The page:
Brian D Williams wrote:
> From: "John Clark" <firstname.lastname@example.org>
> >I'm almost embarrassed to point out the obvious but the only way
> >to tell a good teacher from a bad one is to see how well they
> >teach. Have all students in a given grade take a standardized
> >test, this would really be a test of the teachers not the
> >students. Teachers with students in the top 20% would get a raise,
> >those in the top 5% would get a big raise, those in the top 1%
> >would get rich, those in the bottom 20% would get a pay cut ,
> >those in the bottom 5% would get a big pay cut and those in the
> >bottom 1% would get fired.
> This puts the onus on the teachers, instead of the students where
> it belongs, besides it won't work, the bell curve remember....
> teachers will have some students at both ends of the spectrum, with
> most in the middle. Teachers will also "teach to the test", also a
> bad idea. White upper class suburban schools will do better on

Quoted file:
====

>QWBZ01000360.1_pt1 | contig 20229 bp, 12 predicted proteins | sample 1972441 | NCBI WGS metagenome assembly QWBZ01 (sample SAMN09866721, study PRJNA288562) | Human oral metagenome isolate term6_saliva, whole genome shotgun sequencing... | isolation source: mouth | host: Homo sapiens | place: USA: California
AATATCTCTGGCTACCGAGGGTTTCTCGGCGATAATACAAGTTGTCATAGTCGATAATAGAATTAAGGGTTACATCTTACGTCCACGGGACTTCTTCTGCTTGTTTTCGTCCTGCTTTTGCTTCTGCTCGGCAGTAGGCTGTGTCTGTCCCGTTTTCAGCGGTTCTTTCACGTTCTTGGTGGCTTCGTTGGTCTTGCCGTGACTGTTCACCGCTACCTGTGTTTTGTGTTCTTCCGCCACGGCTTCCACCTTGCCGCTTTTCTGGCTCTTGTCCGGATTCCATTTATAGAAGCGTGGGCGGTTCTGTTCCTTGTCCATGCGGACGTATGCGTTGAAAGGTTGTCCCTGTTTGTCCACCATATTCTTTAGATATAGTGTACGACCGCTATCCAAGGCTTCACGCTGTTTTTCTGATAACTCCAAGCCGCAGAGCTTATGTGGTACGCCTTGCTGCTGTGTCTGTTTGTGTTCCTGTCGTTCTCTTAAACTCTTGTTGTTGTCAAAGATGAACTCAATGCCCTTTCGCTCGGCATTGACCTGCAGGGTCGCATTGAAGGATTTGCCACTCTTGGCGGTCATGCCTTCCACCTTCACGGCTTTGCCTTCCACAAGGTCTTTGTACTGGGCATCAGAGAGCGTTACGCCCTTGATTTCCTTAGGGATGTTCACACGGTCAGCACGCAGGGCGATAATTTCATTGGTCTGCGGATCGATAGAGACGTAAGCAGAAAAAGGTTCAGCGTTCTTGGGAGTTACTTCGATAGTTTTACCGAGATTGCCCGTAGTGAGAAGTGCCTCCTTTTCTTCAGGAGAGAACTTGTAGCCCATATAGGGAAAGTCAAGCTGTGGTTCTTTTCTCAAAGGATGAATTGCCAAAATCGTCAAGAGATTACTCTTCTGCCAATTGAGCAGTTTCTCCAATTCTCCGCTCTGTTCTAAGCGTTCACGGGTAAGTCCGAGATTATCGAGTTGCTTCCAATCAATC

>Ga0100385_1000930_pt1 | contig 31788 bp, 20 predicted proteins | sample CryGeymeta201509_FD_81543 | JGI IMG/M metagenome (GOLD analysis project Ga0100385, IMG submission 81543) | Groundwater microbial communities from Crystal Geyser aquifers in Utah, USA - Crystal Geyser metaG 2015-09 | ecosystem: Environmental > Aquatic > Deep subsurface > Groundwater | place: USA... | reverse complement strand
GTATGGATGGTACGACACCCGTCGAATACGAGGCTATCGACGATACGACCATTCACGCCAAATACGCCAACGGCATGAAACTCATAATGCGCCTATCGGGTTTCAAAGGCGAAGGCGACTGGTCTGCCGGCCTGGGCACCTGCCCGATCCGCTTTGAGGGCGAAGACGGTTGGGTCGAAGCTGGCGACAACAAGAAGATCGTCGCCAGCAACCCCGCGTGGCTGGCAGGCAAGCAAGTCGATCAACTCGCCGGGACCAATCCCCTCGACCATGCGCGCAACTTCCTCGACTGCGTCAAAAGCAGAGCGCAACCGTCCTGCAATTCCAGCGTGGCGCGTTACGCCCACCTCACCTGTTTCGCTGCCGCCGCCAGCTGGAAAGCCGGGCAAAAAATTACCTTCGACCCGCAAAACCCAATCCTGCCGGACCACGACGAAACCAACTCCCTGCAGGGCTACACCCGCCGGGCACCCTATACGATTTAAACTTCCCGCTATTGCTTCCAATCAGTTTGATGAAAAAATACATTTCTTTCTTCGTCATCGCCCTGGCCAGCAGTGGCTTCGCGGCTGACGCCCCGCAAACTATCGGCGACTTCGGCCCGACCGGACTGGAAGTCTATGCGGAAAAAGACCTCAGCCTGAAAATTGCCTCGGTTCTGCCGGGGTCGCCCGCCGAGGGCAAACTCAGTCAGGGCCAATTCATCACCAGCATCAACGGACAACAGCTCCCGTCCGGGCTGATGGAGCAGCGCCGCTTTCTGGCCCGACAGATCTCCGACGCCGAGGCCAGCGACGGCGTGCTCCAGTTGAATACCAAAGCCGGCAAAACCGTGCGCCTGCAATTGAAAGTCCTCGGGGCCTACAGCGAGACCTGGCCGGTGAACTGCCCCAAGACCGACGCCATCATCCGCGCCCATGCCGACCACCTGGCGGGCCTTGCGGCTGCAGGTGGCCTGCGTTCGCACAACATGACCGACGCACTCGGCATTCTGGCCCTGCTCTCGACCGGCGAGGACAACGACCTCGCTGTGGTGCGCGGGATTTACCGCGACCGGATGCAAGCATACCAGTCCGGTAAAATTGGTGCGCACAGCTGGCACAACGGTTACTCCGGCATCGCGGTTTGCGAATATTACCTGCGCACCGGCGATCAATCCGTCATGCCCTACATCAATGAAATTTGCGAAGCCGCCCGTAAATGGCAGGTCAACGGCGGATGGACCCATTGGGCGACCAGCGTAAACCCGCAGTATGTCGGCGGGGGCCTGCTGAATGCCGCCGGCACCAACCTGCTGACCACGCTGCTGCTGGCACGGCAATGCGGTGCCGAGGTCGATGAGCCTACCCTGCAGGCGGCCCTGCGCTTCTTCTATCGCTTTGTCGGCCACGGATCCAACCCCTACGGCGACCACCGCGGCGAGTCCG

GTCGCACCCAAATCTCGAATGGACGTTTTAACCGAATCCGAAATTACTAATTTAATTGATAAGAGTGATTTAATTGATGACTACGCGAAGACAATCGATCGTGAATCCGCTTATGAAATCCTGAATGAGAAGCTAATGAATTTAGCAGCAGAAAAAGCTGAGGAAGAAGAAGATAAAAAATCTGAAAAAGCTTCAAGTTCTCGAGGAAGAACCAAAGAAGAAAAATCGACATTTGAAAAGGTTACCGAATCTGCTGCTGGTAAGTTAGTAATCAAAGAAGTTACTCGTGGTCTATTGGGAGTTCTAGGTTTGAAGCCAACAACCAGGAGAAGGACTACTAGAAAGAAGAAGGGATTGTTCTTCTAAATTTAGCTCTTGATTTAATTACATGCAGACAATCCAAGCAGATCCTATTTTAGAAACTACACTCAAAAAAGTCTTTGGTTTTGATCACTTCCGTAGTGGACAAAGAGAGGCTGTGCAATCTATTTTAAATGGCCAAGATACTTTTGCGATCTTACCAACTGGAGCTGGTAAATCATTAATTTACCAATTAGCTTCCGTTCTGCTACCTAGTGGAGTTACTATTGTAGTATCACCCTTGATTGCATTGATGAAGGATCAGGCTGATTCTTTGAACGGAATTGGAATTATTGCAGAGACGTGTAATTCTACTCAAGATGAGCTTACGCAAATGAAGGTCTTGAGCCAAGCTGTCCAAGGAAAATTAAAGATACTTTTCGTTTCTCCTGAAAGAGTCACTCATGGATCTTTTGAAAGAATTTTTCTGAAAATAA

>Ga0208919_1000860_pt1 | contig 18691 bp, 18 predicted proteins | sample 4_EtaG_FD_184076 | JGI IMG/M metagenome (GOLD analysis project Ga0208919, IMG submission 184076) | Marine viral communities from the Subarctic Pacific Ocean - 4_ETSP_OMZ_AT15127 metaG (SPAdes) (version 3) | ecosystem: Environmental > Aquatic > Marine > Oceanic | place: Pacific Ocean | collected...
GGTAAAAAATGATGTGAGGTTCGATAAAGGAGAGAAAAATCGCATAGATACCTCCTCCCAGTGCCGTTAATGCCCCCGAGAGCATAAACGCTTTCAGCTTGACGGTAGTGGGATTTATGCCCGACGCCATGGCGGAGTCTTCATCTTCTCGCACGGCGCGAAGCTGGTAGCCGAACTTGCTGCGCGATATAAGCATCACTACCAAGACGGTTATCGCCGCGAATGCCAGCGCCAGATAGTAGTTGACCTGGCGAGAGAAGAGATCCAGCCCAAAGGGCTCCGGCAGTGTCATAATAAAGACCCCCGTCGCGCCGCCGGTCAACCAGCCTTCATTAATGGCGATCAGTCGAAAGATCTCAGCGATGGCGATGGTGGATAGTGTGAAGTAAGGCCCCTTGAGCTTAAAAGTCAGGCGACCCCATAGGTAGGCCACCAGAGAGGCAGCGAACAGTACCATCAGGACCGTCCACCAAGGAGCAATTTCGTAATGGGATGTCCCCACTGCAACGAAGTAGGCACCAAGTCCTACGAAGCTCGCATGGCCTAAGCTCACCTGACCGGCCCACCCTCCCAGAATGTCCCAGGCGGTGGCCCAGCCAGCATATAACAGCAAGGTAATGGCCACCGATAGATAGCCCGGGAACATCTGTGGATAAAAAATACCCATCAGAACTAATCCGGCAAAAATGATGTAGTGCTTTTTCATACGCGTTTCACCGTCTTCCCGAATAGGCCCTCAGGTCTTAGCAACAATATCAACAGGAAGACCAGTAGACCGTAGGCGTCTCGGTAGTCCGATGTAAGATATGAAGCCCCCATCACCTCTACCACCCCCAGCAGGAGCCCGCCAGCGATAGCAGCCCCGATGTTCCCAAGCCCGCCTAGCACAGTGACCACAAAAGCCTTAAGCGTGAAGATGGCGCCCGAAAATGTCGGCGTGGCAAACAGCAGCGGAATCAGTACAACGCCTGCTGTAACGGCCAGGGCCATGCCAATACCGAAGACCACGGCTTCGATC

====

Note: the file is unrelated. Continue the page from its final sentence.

> average (as they do now) and teachers will refuse to work in
> schools they know to be bad....
If you limit the bell curve on which the teachers are evaluated to within the same school district, then I think you can eliminate socioeconomic bias. Of course it could be argued that the poor school districts already get the worst teachers, I mean, why would you teach in the inner cities unless you couldn't get a job anywhere safe in the suburbs or in the country?
I think it can be argued that this is already a contributor to poor performance of poor school districts. Did you know that of all professions requiring a four year bachelors degree, teachers had the lowest average SAT scores coming out of high school?
> Maybe hyperlearning is the answer, instead of grades, you identify
> reading level, lower level students receive extra classes, which
> means they have to stay in school longer, so they're motivated to
> learn. At the lowest levels, require the parents to come in for
> weekend classes with the kids..... The idea being to raise all
> students to a specific proficiency level.
> The good news is that hyperlearning systems are very cost effective
> as software...
> Give every kid a Thinkpad......
I've often thought that this would be a good idea, that the savings alone in the reduction of future prison populations (at $50,000 per year per convict) would more than pay this investment back.
> >I'm sure the National Education Association would really hate this
> >policy and that's pretty good evidence it's a good idea
> I'm sure they would hate it, but we disagree as to why....
Stupid is as union does....